on a Motion by Lord Wemyss urging the necessity of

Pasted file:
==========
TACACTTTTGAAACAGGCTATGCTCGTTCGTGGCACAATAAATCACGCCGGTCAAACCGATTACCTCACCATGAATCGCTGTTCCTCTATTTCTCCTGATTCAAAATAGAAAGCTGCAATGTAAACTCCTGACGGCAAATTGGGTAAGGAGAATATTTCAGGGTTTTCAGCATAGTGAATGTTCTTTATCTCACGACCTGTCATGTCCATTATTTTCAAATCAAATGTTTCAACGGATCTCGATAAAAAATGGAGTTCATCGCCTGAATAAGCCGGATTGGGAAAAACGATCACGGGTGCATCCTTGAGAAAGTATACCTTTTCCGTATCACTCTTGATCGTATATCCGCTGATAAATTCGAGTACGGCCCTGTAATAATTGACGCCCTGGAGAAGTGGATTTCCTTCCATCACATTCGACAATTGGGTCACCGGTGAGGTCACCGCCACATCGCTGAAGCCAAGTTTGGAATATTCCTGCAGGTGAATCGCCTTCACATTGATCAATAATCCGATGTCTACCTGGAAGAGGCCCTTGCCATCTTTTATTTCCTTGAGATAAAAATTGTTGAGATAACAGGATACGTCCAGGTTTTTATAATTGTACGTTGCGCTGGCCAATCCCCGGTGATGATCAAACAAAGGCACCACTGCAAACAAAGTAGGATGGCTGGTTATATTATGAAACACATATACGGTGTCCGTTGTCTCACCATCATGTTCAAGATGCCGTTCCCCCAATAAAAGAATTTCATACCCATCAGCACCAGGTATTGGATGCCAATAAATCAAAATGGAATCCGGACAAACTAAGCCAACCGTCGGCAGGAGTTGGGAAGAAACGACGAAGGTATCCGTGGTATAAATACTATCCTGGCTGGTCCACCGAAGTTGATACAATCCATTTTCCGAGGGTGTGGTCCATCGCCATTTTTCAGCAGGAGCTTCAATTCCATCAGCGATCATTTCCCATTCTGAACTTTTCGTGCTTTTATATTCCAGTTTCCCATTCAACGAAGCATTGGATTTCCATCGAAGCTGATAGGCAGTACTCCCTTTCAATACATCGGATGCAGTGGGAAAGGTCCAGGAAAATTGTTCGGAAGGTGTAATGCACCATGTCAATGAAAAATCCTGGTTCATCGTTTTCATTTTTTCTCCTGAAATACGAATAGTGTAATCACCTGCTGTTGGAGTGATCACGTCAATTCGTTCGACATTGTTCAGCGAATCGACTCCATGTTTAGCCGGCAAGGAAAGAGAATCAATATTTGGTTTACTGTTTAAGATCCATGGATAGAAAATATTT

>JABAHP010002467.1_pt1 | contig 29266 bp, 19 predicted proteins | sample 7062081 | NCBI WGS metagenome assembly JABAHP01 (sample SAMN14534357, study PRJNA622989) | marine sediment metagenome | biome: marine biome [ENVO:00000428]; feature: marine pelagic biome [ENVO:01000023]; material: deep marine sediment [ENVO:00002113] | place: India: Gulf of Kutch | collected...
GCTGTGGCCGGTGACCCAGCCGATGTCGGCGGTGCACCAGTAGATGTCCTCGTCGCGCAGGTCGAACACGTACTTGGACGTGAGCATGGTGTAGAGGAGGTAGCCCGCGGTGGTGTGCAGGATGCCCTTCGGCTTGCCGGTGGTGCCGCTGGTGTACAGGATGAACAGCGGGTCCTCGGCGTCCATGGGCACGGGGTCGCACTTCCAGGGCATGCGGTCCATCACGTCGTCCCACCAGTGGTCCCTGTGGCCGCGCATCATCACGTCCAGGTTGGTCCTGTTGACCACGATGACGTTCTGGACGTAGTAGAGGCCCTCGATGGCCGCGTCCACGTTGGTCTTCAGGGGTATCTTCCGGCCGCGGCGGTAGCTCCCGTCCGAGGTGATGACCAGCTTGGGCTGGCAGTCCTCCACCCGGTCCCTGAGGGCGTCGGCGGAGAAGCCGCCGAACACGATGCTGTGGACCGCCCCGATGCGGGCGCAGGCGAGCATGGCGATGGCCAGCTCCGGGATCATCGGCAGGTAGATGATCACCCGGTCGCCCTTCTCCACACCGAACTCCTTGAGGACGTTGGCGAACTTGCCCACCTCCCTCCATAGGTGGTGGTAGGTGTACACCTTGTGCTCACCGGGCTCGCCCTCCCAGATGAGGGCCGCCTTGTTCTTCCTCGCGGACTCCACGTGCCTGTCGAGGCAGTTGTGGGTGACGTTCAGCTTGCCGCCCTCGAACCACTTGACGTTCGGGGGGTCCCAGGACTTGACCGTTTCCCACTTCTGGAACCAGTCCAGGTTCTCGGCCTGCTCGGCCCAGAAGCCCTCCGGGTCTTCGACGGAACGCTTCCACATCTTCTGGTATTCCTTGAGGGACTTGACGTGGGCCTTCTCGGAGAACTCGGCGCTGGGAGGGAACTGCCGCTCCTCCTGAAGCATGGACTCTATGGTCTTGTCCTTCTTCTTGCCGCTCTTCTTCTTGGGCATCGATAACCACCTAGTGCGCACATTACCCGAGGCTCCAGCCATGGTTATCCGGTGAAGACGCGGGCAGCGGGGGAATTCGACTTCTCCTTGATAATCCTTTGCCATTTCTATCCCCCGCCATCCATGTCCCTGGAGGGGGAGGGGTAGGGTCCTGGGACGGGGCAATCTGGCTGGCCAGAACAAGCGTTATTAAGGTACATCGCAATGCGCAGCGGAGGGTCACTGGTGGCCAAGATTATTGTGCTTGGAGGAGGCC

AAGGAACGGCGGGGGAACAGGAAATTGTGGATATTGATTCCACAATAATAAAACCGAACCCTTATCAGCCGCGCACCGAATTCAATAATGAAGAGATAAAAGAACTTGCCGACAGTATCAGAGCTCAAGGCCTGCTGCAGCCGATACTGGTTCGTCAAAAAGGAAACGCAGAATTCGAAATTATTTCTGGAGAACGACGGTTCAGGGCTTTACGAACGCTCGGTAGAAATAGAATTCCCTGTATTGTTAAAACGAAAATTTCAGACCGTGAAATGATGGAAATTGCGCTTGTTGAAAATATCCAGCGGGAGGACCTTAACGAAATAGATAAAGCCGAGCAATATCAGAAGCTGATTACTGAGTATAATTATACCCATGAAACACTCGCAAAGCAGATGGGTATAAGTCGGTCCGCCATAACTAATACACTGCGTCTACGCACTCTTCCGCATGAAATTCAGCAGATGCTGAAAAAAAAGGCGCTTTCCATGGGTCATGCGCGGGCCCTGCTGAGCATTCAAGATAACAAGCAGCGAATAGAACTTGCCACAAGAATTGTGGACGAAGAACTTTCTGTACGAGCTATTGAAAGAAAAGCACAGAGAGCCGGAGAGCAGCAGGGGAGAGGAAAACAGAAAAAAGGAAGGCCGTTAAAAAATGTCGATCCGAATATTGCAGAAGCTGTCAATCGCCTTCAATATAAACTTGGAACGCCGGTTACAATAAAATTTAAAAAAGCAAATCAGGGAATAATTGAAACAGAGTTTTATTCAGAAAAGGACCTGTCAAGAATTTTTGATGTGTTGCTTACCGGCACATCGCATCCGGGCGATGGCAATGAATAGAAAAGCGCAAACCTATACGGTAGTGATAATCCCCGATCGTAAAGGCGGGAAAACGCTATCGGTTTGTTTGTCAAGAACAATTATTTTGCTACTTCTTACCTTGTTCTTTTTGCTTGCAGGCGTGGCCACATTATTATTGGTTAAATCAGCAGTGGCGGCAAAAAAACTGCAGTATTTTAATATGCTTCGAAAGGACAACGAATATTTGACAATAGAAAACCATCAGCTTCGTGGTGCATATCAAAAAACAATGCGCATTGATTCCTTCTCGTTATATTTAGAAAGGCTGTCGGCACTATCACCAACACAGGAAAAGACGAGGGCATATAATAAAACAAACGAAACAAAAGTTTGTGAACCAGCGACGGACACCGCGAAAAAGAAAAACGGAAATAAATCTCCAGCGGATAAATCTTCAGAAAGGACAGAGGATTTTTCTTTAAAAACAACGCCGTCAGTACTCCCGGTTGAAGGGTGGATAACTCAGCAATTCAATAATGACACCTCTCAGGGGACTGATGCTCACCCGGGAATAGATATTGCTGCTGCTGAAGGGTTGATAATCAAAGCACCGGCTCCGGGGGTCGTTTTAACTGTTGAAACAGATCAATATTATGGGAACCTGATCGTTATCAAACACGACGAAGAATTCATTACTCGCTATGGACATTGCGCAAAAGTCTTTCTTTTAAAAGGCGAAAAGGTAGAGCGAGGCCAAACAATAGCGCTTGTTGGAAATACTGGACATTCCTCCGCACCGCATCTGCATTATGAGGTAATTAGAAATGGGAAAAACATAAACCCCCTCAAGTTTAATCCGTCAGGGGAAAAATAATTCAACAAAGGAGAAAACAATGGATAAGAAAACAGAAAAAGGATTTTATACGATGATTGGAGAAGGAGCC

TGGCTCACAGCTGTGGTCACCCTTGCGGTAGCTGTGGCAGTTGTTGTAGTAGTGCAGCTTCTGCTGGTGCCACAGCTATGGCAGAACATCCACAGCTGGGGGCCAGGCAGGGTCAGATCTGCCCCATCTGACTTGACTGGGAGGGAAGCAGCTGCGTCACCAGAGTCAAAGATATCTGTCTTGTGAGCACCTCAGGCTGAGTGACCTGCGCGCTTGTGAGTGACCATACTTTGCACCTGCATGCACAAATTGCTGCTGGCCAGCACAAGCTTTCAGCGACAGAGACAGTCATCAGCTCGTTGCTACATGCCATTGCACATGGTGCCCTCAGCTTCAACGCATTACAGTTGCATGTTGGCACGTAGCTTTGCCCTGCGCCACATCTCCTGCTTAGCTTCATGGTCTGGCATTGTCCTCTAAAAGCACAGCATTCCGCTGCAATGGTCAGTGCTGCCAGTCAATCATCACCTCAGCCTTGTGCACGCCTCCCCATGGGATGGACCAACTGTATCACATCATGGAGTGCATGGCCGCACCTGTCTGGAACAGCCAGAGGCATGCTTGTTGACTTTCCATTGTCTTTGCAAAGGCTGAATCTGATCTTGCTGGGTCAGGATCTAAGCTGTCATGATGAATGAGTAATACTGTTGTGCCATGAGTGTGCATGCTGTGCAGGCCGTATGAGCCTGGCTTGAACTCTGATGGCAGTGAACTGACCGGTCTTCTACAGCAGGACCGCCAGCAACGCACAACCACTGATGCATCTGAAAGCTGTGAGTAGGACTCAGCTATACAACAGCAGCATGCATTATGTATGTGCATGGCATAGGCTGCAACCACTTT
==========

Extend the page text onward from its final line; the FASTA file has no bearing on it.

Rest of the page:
looking to our land defences, and not trusting for safety wholly to the Navy. The debate was remarkable for a speech by Lord Roberts, which seems to us the most earnest and weighty appeal that has yet been made for a rational Army policy.. No amount of tinkering at Army administration, he said, could do the slightest good unless we first of all made up our minds on the kind of Army we required for our peculiar needs. Britain had ceased to be an island, and had become an Empire, and the problem was the defence of the whole Empire. When some event like the South African War happened to bring this home to the public, then, unprepared as they might be, they responded patriotically to the call. But surely it was only common wisdom to realise facts once for all, and lay down the lines of a permanent policy. We must arrive at some definite decision as to the strength of the Regular Army for peace and war, and the part to be taken by the Auxiliary Forces in the defence both of these islands and of the Empire. This was the only chance of "giving a certainty to Army life, and obviating that feeling of restless- ness which now permeates all ranks, and which is so detrimental to efficiency." The first thing was to awaken the nation, and to get it to regard the Army as a vital part of itself and a primary condition of its well-being. "I have no hesitation in saying that our armed forces, as a body, are as absolutely unfitted and unprepared for war as they were in 1899-1900." That is a momentous condemnation, but one, we fear, which is only too well justified. Think what it means ! The Government have had three full years in which to pre- pare our military forces for war since they learned by experience the faults in our system. Yet now our greatest living military authority, speaking with a full sense of his responsibility, tells us that nothing has been accomplished. Surely some account is to be rendered for such misfeasance as this.